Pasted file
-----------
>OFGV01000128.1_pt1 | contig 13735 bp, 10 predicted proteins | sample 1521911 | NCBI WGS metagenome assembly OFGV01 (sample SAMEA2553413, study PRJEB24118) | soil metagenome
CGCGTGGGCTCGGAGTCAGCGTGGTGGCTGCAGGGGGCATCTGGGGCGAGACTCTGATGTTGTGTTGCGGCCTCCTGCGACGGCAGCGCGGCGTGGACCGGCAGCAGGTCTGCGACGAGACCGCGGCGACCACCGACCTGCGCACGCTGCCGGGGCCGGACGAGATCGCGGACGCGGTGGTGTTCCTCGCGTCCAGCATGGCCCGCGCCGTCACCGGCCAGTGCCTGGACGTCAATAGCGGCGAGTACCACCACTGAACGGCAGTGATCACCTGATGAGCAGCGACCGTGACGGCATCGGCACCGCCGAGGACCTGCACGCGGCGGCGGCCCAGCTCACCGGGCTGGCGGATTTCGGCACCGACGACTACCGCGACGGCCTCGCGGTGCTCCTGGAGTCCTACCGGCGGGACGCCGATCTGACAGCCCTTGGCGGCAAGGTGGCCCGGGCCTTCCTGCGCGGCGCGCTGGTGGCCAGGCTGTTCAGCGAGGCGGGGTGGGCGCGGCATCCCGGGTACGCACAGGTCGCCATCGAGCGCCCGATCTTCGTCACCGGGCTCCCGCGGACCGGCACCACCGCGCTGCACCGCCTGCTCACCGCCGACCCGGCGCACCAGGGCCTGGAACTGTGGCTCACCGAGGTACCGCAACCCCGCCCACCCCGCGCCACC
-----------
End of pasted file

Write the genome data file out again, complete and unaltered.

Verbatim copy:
>OFGV01000128.1_pt1 | contig 13735 bp, 10 predicted proteins | sample 1521911 | NCBI WGS metagenome assembly OFGV01 (sample SAMEA2553413, study PRJEB24118) | soil metagenome
CGCGTGGGCTCGGAGTCAGCGTGGTGGCTGCAGGGGGCATCTGGGGCGAGACTCTGATGTTGTGTTGCGGCCTCCTGCGACGGCAGCGCGGCGTGGACCGGCAGCAGGTCTGCGACGAGACCGCGGCGACCACCGACCTGCGCACGCTGCCGGGGCCGGACGAGATCGCGGACGCGGTGGTGTTCCTCGCGTCCAGCATGGCCCGCGCCGTCACCGGCCAGTGCCTGGACGTCAATAGCGGCGAGTACCACCACTGAACGGCAGTGATCACCTGATGAGCAGCGACCGTGACGGCATCGGCACCGCCGAGGACCTGCACGCGGCGGCGGCCCAGCTCACCGGGCTGGCGGATTTCGGCACCGACGACTACCGCGACGGCCTCGCGGTGCTCCTGGAGTCCTACCGGCGGGACGCCGATCTGACAGCCCTTGGCGGCAAGGTGGCCCGGGCCTTCCTGCGCGGCGCGCTGGTGGCCAGGCTGTTCAGCGAGGCGGGGTGGGCGCGGCATCCCGGGTACGCACAGGTCGCCATCGAGCGCCCGATCTTCGTCACCGGGCTCCCGCGGACCGGCACCACCGCGCTGCACCGCCTGCTCACCGCCGACCCGGCGCACCAGGGCCTGGAACTGTGGCTCACCGAGGTACCGCAACCCCGCCCACCCCGCGCCACC